The ultra-powerful VISTA telescope will reveal an area of the Universe that has long been hidden from the gaze of astronomers
Our knowledge of the Universe is limited by the fact that we are inside a galaxy, which is filled with interstellar gas and dust. This is especially true in the central region of the Milky Way, which is known as the “Zone of Avoidance” due to the abundance of dust. Within this region, our ability to observe extragalactic objects is limited, but this situation is gradually changing.
Even though visible light is blocked by dust, infrared and radio waves can still penetrate the area. Astronomers have long used radio and infrared observations to study the center of our Galaxy, for example to study stars orbiting a supermassive black hole.
The new study used publicly available data from the VVV (VISTA Variables in Via Láctea) survey collected by the VISTA telescope in Chile. Although the survey focused on star clusters, it also contains data on galaxies in the observed region. The research team began by selecting the most common objects from the overall data set and further filtered to identify galactic objects with a typical spectrum. Although they may have missed some galaxies by using this filtering method, the main goal was to detect at least a few, not an exhaustive set of galaxies.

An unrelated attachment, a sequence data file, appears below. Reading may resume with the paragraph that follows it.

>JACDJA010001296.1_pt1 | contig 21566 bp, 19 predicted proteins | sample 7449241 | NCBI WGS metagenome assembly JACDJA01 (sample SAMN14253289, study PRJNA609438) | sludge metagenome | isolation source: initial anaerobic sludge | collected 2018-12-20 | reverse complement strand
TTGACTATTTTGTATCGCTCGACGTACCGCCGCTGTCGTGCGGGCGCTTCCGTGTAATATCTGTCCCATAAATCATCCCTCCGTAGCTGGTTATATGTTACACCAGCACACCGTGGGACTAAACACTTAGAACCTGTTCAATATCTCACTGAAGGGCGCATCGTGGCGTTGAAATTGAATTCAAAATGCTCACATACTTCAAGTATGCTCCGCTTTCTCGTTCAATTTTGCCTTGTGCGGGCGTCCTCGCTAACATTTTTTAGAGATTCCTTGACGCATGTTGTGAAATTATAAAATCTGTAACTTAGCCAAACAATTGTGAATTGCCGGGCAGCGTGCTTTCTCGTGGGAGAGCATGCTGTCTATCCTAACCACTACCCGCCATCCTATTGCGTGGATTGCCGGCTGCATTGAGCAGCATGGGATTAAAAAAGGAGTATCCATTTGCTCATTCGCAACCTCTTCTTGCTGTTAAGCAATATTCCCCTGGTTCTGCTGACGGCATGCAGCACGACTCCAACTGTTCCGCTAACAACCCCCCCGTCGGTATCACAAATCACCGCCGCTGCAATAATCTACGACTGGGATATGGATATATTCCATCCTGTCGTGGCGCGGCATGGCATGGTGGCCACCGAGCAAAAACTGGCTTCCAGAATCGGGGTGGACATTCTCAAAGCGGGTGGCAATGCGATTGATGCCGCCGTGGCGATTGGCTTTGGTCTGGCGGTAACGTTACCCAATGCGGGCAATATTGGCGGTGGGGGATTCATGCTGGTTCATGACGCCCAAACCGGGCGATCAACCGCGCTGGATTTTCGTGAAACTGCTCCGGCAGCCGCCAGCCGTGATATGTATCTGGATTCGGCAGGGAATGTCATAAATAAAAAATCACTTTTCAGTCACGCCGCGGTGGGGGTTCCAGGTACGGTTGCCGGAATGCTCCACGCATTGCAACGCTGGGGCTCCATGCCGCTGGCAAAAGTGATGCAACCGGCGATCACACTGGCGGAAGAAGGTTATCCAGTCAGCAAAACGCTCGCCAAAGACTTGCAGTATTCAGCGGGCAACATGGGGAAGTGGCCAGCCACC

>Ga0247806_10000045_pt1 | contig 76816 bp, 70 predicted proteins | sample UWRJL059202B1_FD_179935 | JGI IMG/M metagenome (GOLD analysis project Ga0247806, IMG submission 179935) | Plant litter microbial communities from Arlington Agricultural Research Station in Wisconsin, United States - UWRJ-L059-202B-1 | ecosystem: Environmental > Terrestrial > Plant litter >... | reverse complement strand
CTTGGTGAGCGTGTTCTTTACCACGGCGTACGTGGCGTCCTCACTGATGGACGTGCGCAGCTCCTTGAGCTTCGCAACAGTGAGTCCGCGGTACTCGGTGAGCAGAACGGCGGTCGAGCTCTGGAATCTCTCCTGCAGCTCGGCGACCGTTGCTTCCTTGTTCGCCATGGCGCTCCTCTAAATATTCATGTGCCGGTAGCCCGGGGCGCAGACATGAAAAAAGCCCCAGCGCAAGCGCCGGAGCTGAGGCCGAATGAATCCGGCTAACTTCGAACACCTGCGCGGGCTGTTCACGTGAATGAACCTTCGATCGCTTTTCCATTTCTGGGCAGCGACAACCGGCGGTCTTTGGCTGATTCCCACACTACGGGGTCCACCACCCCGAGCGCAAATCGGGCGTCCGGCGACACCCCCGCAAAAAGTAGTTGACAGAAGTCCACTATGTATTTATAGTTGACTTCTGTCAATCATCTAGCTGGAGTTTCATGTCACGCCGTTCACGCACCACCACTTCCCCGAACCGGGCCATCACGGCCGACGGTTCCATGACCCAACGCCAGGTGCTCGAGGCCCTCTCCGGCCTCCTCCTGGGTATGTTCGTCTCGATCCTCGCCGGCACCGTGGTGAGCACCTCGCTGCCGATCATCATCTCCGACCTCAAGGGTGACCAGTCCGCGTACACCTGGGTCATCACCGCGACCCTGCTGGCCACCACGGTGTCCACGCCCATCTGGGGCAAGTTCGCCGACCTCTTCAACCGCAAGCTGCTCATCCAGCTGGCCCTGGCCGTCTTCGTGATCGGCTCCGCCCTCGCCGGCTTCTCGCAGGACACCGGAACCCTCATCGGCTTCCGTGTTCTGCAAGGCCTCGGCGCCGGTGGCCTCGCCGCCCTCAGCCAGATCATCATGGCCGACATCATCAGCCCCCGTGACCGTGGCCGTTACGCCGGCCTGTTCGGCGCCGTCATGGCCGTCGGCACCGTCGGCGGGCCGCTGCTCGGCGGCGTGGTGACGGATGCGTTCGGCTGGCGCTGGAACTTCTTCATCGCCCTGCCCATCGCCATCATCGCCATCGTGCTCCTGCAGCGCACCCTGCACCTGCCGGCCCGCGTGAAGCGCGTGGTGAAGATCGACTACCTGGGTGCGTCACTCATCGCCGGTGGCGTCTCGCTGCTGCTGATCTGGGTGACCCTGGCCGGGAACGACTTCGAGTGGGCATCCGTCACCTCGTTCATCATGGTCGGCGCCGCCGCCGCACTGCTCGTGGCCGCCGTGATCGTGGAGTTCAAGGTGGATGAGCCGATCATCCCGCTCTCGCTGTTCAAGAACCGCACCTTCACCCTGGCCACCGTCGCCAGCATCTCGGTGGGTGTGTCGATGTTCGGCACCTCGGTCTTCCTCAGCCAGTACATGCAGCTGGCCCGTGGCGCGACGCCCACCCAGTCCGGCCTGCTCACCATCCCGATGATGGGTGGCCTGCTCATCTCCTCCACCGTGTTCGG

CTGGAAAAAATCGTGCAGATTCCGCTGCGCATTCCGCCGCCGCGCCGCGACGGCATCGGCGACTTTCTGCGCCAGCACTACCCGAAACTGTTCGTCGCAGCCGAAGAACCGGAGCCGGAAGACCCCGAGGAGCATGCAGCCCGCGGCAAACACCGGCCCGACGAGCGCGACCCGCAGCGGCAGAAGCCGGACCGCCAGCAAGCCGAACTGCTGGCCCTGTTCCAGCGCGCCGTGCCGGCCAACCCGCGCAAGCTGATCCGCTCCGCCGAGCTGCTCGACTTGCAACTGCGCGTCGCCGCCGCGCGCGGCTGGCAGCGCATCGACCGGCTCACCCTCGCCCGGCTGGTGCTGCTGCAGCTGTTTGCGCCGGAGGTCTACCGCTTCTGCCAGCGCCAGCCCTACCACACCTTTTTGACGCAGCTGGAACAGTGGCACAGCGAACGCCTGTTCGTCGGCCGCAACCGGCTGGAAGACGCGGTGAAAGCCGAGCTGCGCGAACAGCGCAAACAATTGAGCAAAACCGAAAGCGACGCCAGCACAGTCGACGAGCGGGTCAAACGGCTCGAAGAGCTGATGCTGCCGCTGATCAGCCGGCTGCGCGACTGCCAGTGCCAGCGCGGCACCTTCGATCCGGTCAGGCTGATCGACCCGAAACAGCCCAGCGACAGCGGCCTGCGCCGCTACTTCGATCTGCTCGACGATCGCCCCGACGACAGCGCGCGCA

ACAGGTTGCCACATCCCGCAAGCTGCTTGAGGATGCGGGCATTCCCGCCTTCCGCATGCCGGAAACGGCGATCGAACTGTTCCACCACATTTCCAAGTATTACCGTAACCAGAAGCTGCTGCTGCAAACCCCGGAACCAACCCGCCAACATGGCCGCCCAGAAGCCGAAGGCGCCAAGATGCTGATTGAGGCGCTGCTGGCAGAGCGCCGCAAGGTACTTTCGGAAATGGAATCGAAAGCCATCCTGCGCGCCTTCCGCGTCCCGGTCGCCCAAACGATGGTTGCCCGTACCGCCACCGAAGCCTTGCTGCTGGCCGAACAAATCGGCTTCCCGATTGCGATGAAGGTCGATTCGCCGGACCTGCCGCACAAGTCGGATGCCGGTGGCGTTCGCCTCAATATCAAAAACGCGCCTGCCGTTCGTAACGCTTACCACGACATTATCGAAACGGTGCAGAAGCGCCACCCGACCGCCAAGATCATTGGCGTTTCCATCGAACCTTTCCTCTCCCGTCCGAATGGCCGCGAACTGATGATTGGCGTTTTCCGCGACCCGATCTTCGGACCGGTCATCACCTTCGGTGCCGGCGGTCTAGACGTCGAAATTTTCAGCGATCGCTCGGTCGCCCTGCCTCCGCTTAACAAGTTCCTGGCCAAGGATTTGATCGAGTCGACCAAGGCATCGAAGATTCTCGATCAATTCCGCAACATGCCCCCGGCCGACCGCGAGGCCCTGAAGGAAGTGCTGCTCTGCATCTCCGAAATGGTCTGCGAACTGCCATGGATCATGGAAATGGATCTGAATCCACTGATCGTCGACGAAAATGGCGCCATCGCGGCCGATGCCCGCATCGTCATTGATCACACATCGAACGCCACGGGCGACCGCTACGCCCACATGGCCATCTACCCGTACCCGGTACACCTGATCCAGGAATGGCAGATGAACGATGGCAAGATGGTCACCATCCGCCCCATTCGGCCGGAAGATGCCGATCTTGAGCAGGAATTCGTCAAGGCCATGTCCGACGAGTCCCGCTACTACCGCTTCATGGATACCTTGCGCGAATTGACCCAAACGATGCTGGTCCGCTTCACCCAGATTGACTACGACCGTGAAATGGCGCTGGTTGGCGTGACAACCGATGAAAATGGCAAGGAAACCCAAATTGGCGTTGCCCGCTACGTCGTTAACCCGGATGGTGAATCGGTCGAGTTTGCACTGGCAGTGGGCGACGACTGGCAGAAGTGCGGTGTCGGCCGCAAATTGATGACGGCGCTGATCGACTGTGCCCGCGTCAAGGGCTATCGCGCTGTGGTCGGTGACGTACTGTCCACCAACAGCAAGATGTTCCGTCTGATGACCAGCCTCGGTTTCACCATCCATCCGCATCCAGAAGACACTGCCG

Then the found candidates were compared with data from the 2MASS Extended Source Catalog. The 2MASS catalog contains 1.5 million objects, but only 271 of them are in the VVV survey area. After analysis, the team found that only 182 of these objects were galaxies. Although this is a small number, the results of the study are remarkable—the VVV images provided significantly more detail than the 2MASS survey, and astronomers were able to confirm 75% of the 2MASS galaxies in the area.
This is just the beginning of studying the galaxies hidden by the Zone of Avoidance. In the future, the team plans to continue this work and use data from the extended VVV survey, which will allow them to study thousands of galaxies. The center of our Galaxy, which remained hidden for a long time, will no longer be an area inaccessible to study.